A Brief History of Cannabis in Art

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The criminalization and stigmatization of cannabis is a strange, late-stage plot twist in humanity’s long association with the plant.

Because for most of our history, cultures the world over have embraced the ever-versatile cannabis sativa. As early civilizations discovered its industrial, psychoactive, and medicinal uses, they paid homage to it in their artwork.

The Chinese even dedicated a character in their language to it. Take a look at the ancient bronze script rendering of (麻) — the Mandarin character for “hemp” — and you’ll see that it’s actually an illustration of two cannabis plants hung to dry under a shelter.

Image courtesy of Richard Sears

This is one of the first visual representations of the cannabis plant, which is indigenous to Central Asia. Around the year 3000 BCE, the Chinese began using hemp to create clothing, rope, and paper.

It may not be the earliest rendering of cannabis sativa, though. Many scholars theorize that this painting, which was found on the wall of a cave in Japan, features two cannabis leaves. (They have seven stems — just like most other depictions of the cannabis leaf do).

Image courtesy of Japanhemp.org

This painting dates from 5,000 BCE (around the time when hemp was first cultivated in Japan) which would make it the oldest illustration of the cannabis leaf discovered thus far.

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By 1000 BCE, Hindu tribes on the Indian subcontinent were eating bhang — an edible form of cannabis ground into paste with a mortar and pestle. Here’s Shiva, the “Supreme Being” in the Hindu faith, prepping himself a portion:

Today, it’s still common for Indians to celebrate Holi Festival with a tall glass of bhang. Image courtesy of scoopwhoop.com

A painting from 1790 depicts a group of Hindus (and their dogs) enjoying bhang in Ancient India. Image courtesy of Wikipedia.

Traders from Asia brought cannabis to new lands. The plant arrived in Arab world around 1230 BCE, where it was smoked as part of religious rituals and rumored to have been enjoyed by the pharaohs. Take a look at this Egyptian carving of Seshat (the goddess of wisdom and knowledge) which is dated from that time period. The Egyptians didn’t leave us a caption, so we don’t know exactly what that symbol above her head was intended to be. Some archaeologists contend it’s an etching of a starburst; others hold that it’s clearly a seven-stemmed cannabis leaf.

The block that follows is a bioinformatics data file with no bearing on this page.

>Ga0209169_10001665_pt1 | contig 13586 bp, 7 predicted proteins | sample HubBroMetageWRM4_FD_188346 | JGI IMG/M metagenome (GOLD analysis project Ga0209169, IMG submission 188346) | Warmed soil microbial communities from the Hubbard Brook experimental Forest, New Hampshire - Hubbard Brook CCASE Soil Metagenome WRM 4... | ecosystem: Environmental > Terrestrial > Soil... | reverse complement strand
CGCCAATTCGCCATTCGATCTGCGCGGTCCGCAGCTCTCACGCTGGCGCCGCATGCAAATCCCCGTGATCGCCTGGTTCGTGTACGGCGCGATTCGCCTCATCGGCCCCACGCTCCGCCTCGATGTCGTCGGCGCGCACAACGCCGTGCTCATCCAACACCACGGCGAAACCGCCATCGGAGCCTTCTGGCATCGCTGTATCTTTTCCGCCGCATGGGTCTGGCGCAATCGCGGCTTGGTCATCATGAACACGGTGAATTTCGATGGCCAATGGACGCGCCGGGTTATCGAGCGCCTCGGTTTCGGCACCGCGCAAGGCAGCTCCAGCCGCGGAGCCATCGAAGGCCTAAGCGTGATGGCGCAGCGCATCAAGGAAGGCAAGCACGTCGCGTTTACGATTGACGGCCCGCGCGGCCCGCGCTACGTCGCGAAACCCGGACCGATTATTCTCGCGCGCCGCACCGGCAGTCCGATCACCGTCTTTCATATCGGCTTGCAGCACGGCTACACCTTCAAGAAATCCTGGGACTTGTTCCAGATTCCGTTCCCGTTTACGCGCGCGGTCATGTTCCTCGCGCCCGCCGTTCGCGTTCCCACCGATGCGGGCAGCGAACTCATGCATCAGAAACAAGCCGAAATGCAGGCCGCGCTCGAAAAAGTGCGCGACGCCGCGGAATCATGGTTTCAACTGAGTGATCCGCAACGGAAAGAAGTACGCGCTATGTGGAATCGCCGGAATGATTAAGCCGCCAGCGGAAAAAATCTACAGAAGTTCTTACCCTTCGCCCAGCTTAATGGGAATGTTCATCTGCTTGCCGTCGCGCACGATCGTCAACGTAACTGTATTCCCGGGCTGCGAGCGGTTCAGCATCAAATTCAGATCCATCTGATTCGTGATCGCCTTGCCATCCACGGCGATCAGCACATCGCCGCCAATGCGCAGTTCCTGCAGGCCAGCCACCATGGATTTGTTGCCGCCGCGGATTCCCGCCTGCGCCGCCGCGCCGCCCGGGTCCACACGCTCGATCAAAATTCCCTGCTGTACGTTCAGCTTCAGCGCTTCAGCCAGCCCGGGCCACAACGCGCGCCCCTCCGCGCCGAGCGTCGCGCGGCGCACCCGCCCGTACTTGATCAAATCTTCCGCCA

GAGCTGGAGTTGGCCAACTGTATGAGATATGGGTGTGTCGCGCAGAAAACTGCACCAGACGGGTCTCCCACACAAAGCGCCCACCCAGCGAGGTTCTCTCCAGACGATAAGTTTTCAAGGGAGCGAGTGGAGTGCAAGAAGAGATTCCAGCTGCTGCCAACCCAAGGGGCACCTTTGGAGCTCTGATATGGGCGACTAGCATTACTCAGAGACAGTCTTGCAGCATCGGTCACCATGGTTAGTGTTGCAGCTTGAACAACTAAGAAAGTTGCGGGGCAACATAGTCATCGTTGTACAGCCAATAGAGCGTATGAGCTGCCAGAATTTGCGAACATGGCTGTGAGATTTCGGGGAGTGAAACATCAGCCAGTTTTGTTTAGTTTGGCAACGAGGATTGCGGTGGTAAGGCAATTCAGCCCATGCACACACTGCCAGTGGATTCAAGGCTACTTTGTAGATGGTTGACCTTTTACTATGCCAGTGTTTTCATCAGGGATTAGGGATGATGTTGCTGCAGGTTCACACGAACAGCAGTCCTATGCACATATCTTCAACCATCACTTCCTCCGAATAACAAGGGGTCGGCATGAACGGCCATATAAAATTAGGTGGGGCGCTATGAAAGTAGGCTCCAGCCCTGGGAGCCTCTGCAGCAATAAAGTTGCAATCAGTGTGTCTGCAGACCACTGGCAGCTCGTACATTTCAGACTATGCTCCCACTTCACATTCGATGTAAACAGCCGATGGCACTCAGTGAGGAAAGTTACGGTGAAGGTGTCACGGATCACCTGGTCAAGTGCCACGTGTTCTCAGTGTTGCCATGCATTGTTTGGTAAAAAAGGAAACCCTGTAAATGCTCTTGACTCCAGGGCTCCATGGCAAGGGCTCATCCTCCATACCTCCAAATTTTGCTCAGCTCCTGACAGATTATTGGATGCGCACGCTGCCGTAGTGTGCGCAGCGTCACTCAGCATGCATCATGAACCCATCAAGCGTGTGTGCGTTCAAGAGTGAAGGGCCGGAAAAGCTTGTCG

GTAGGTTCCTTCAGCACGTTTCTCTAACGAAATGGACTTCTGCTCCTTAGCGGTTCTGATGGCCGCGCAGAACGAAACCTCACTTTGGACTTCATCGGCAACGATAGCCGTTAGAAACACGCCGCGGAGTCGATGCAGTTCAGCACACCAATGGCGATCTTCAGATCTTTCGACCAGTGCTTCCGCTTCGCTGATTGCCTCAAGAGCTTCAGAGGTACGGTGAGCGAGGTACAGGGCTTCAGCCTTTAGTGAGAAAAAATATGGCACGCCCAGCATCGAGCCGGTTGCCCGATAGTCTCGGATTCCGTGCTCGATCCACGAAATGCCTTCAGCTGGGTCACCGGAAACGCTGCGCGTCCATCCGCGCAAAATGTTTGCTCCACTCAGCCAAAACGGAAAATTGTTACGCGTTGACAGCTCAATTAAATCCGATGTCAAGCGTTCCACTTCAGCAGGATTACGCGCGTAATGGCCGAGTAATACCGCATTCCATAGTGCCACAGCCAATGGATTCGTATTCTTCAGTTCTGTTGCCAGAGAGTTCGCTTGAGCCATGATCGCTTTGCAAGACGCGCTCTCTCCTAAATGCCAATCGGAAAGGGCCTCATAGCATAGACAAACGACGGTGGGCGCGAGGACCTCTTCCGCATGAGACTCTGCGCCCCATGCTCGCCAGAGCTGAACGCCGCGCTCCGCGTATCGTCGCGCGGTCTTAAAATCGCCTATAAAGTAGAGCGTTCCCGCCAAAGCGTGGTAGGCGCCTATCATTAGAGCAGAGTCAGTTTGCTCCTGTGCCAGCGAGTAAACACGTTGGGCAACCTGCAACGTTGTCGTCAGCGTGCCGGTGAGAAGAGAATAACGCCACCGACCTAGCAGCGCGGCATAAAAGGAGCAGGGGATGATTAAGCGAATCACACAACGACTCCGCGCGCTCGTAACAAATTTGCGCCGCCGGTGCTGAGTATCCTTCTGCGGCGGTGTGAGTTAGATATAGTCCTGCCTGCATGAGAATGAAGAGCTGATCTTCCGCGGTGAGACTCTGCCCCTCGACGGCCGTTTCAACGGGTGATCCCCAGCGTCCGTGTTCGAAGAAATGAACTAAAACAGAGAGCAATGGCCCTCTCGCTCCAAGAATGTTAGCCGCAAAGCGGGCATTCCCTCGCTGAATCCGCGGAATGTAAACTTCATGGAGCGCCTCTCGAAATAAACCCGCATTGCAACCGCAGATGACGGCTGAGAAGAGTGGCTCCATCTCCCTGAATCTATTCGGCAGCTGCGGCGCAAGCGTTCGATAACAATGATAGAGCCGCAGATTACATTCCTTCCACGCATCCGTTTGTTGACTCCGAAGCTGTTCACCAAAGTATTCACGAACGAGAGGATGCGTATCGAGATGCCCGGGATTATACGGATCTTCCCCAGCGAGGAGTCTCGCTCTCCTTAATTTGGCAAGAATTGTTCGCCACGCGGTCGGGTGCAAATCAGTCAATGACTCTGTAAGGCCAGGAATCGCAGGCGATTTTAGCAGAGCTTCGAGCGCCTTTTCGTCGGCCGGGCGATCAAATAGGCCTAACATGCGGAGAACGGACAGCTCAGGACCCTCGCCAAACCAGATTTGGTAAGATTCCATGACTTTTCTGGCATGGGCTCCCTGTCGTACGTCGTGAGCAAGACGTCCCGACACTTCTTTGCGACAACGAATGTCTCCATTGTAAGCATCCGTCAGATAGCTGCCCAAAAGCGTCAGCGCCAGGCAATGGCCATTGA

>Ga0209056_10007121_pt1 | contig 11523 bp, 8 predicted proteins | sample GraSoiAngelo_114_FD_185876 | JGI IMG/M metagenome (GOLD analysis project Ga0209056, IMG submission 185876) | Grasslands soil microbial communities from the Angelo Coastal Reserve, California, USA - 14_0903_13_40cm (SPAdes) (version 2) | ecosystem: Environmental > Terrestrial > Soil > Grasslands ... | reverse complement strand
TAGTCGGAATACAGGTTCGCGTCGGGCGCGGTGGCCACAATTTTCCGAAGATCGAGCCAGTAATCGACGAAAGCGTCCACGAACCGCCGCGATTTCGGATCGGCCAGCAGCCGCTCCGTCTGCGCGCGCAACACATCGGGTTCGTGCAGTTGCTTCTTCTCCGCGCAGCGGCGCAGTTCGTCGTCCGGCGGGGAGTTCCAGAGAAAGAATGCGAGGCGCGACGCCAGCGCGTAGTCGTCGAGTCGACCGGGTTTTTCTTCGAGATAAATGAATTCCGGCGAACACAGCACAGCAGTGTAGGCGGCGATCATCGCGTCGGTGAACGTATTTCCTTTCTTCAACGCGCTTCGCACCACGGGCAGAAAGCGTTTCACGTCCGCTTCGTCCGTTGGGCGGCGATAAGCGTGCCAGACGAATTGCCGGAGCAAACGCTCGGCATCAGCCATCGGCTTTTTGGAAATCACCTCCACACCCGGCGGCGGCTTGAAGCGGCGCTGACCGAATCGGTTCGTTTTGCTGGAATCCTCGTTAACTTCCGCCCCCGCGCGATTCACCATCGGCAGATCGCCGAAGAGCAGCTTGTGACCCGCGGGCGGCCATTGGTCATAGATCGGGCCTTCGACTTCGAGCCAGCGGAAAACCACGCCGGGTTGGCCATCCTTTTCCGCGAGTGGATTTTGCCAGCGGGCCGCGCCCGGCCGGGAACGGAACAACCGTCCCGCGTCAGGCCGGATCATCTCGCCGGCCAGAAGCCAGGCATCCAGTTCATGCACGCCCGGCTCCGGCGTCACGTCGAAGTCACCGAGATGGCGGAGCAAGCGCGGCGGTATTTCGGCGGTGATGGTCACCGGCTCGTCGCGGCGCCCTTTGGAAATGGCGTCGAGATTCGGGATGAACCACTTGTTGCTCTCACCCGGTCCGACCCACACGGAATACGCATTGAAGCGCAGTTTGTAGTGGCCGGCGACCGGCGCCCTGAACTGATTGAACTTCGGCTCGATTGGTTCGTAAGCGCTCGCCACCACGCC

What do you think — star or cannabis leaf? Image courtesy of Motherboard.

By the 12th century, the healing and restorative powers of cannabis sativa had earned hemp a reputation as the “elixir of life” throughout much of Eastern Asia — so much so it was even assigned a guardian deity. Here’s the goddess Magu, who was worshipped throughout Korea, Japan, and China. She was often portrayed carrying a variety of flowers and herbs on a branch or shoulder pole.

Magu (麻姑) was known as the “Hemp Maiden.” Her name is comprised of the Mandarin characters for hemp (麻) and “aunt” (姑). Images courtesy of The National Palace Museum

By the end of the Middle Ages, cannabis had been adopted throughout much of Europe. Botanists reported on its medicinal benefits in the pages of scientific journals alongside strikingly detailed illustrations. This one was produced in 1795 by German engraver Jacob Sturm:

And in this 1852 book by English physician Edward Hamilton:

The 20th Century: Prohibition & Beyond

When the US Congress outlawed cannabis in 1937, an anti-cannabis propaganda push ensued. Movie posters for films such as “Reefer Madness” warned that just one puff of “the Devil’s Weed” was all it took to conjure a demon who would then whisk your children off to hell.

Images courtesy of Mashable

Alongside the peace sign, the cannabis leaf later became one of the most prominent symbols of the American counterculture in the 1960s & 70s. Pro-cannabis advocates sewed patches like this onto their sleeves as they rallied for legalization:

Images courtesy of Gasoline Alley Antiques

Associating oneself with the cannabis leaf — which as a symbol had traditionally been celebrated by cultures the world over — was now a subversive move.

Cannabis as Inspiration

We’ve looked at some artistic representations of cannabis — but it’s also worthwhile to remember the huge role that it plays in expression. Artists of all stripes have consumed it to gain new insights. Notable connoisseurs include Louis Armstrong, Bob Marley, and The Beatles, all of whom gave cannabis credit for putting them in a relaxed, improvisational space.

As the anti-cannabis stigma fades, the modern art scene will see new flashes of creativity as more enthusiasts use it for inspiration.

“Super Plant” (1994) by Fred Tomaselli. Image courtesy of the James Cohan Gallery.

“Flaming Pulp” (2017) by Volkmar Hoppe. Image courtesy of The Natural Cannabis Company

And let’s not forget the handsomely-crafted pipes, bongs, and vape pens you’ll see in today’s head shops — these can be imaginatively-designed works of art in their own right.

Top images courtesy of Now Space.Vape pen image courtesy of Northern Standard.

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